Climate change and the complex complications of the Copenhagen COP
The Copenhagen climate conference in December is crucial for the future well being of the vast majority of humanity alive today and the billions yet to be born. Its prospects are not good, however, and it is beset by multi-layered complexities. There needs to be much more political energy going into it now in order to achieve anything that can be politely called success in three months time.
The task of the Copenhagen meeting – the 15th Conference of Parties (COP) of the UN Framework Convention on Climate Change (UNFCCC) – is to come up with the next global deal on mitigating global warming and responding to climate change. The arguments around this issue have been thoroughly aired by now. There is a scientific near-consensus about what is happening to the global climate and the necessity to limit global warming. The few scientists who reject the consensus get an inordinate amount of coverage fuelled by big money interests because the message is a tough one: business as usual will be the ruin of us.
That’s simple enough, isn’t it? All that’s left, surely, is to keep piling up the evidence until the argument is won even more than it’s won already and then to bring in the regulations that penalise high carbon emissions and reward low emissions. What’s complicated?
Yet the UNFCCC negotiations are reportedly making infinitesimal progress. The optimists say the talks are moving at a snail’s pace; the pessimists say they are stalled, and among their ranks should be counted UN Secretary General Ban Ki-moon. He hosted a UN summit on 22 September that was intended to be an occasion when additional political energy could be injected and a greater sense of urgency generated.
At the summit, President Hu Jintao of China made headlines with a commitment that China would “endeavour” to reduce its carbon emissions by a “notable” amount. This was almost certainly not empty rhetoric – China is actually doing quite a lot to green its economic development – but there were no specifics. And apart from what Hu said there was not much to cheer UNFCCC-watchers up.
In this context, what constitutes success?
Last year, especially when looking forward to a new US administration getting stuck in, “success” meant a new agreement to replace the Kyoto Protocol of 1997, an agreement that, basing itself on a difficult but achievable target (say, global mean temperature rise of no more than 2°C above pre-industrial levels), and recognising that the rich world did almost all the damage while the poor countries will bear the brunt of the ensuing problems, would work out who has to cut carbon emissions by how much, and design a series of schemes: one to encourage and reward low carbon emissions, one to monitor implementation and progress, one to finance adaptation to the consequences of the climate change that is already inevitable because of previous emissions.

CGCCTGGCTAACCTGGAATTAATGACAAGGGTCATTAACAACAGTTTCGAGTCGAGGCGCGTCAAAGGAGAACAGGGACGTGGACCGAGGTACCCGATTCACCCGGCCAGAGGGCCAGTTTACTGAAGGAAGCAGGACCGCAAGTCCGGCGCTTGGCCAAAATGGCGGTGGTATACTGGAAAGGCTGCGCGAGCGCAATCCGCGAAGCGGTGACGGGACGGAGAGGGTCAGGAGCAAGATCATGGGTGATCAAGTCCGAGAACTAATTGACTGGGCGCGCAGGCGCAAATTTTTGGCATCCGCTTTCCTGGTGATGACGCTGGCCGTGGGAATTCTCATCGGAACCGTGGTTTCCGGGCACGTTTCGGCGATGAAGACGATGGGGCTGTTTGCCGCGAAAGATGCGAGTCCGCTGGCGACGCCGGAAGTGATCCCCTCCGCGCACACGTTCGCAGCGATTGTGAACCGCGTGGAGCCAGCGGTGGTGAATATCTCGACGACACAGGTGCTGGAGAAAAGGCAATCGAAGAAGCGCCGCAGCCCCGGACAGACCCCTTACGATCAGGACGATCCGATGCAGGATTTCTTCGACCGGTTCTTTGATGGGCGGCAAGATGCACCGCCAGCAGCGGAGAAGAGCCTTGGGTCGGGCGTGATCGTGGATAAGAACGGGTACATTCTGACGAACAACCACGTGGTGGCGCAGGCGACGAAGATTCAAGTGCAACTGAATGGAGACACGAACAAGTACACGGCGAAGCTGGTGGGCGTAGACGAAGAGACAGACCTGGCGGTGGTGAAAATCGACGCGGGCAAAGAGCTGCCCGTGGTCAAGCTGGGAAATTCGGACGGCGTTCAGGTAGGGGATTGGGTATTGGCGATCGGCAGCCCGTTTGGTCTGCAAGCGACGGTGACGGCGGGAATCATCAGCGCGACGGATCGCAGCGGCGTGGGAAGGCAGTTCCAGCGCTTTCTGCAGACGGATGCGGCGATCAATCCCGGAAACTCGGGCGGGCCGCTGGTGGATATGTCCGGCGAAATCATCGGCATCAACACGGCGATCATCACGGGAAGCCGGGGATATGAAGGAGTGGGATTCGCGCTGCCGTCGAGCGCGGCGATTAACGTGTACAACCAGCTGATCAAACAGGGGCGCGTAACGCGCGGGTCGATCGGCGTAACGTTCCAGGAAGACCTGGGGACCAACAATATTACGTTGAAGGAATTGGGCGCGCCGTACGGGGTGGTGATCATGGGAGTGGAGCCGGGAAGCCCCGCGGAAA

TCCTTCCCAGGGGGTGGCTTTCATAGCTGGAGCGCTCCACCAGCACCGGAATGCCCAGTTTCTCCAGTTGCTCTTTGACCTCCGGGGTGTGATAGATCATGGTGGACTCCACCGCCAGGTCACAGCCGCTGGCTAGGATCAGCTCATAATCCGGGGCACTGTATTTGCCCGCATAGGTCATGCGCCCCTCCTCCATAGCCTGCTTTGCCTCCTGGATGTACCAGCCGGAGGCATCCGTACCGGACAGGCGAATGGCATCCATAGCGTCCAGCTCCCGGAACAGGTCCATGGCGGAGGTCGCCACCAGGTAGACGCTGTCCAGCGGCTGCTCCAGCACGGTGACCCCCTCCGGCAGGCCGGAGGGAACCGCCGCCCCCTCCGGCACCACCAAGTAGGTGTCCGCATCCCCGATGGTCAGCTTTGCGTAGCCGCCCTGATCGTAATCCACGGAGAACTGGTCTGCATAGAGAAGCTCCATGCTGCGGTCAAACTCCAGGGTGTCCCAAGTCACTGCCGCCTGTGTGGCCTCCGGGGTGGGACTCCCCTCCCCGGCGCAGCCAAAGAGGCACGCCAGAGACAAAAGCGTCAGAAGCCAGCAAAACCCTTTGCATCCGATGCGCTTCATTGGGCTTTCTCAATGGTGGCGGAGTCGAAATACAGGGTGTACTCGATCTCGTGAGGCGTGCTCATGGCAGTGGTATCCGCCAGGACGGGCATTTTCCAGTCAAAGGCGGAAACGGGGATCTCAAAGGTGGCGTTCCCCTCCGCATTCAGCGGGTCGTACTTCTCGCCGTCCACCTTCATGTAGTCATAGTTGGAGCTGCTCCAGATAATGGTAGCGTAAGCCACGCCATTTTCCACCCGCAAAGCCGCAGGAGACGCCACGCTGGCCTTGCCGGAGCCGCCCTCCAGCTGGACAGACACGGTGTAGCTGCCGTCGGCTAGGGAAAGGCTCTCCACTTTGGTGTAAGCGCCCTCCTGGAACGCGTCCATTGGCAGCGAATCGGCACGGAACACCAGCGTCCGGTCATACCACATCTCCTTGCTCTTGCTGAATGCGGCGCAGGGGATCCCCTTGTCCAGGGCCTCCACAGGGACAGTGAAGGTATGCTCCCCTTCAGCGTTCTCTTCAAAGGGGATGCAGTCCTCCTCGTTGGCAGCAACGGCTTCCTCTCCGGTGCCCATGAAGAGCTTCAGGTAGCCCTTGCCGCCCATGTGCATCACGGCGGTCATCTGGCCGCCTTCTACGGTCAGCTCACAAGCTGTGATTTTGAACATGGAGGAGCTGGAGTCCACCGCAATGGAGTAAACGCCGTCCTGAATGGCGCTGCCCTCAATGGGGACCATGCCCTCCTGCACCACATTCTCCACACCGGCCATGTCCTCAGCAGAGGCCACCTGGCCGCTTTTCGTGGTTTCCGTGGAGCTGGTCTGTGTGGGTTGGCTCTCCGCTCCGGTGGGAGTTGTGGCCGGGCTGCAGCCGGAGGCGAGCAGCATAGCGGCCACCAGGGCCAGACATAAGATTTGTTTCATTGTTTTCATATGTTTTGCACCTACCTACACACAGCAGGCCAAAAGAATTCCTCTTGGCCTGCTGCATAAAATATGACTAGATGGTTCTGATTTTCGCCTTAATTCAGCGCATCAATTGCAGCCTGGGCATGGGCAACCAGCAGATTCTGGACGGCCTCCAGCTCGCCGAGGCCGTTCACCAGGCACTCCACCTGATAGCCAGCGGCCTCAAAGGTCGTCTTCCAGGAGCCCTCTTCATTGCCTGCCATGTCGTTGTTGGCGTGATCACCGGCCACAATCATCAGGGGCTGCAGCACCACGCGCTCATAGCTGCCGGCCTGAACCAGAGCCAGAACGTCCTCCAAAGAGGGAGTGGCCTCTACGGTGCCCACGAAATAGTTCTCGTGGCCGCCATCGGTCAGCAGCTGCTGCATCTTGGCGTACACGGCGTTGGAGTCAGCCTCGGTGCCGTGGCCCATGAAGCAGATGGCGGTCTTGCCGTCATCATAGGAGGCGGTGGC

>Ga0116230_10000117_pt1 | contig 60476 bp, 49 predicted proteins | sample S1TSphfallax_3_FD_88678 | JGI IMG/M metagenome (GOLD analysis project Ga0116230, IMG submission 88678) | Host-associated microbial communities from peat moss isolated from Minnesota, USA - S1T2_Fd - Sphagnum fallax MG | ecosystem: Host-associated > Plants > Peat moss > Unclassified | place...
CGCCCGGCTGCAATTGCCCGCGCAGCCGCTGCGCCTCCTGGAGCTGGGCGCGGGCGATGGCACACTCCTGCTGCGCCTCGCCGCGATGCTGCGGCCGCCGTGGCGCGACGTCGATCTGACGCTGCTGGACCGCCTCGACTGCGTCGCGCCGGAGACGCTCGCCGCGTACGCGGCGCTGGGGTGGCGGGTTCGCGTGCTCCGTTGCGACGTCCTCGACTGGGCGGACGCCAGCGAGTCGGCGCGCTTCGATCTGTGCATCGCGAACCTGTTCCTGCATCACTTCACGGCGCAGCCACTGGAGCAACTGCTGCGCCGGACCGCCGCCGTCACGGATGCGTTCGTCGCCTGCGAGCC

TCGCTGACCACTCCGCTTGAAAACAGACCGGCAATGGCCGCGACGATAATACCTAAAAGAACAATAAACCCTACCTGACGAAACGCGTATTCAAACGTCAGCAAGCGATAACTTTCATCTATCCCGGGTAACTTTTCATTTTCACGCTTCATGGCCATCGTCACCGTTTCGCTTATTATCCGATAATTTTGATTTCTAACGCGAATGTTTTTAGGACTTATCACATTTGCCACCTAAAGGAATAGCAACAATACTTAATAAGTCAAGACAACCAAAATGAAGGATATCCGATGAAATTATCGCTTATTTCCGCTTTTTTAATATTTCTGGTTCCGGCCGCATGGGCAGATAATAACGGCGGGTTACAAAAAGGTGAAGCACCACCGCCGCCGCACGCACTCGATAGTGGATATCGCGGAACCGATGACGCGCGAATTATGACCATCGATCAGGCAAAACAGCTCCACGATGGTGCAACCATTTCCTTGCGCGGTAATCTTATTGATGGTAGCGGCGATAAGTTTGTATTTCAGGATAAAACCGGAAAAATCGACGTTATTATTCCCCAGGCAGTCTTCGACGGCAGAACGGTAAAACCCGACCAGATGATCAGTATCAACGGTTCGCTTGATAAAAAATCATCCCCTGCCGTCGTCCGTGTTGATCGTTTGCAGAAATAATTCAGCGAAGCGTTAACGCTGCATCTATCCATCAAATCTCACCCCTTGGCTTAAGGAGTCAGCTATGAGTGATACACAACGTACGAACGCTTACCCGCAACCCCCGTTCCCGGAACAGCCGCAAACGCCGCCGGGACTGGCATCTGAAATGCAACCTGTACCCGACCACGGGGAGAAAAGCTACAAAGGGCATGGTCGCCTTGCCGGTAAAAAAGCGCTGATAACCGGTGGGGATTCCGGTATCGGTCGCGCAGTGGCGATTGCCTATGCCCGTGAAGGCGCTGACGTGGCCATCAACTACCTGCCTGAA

Everybody acknowledged this would be complicated because of the different needs as well as views of some of the major players, but following the Bali COP in December 2007, there was a commitment from the developed and developing countries alike to get the deal done.
Today, expectations have been managed downwards. Agreement on the basic principles so there are only details to fill in after Copenhagen would now be regarded as outstanding success. Unless the UN summit registers a really big step forwards, that kind of success will be beyond most knowledgeable commentators’ dreams. At this rate, by the time we get to Copenhagen, agreement on what the basic issues are will look like success.
Seen in this light, progress this year has not just been slow but actually in reverse. What can get things going again? Where will the necessary leadership come from? It is soon to tell whether Ban’s UN summit managed to renew the energy in the talks but at this point it seems unlikely.
Many are still turning hopeful eyes to the US and the Obama administration. But it is bogged down trying to get health reform passed by Congress and has the economy and two wars to deal with. It seems as if climate is just going to have to wait its turn.
It is worth wondering whether there are others who could step into this leadership breach. If there is not decisive single leadership to be had, we need stronger voices to give practical support to the consensus.
Business has too often been seen as opposing any action on this issue but it is only a very narrow section of interest that has ever declared an interest. The development of greener technologies in energy mineral extraction, transport and construction engineering – to name but a few sectors – would be enormously beneficial, will generate jobs and profits and is bound to happen; the only question is when. Market leaders in green technologies are going to be both popular and prosperous.
It is perhaps time for entrepreneurs to step forward with some of the leadership that, at present, sadly enough, political leaders seem little able to offer.
This article was originally written for a GIZ International Business eForum on Business Fights Poverty.
This article is based on a blog first published on 16 September 2009 on Dan Smith’s Blog and was expanded by Dan Smith for the IBF Background Report.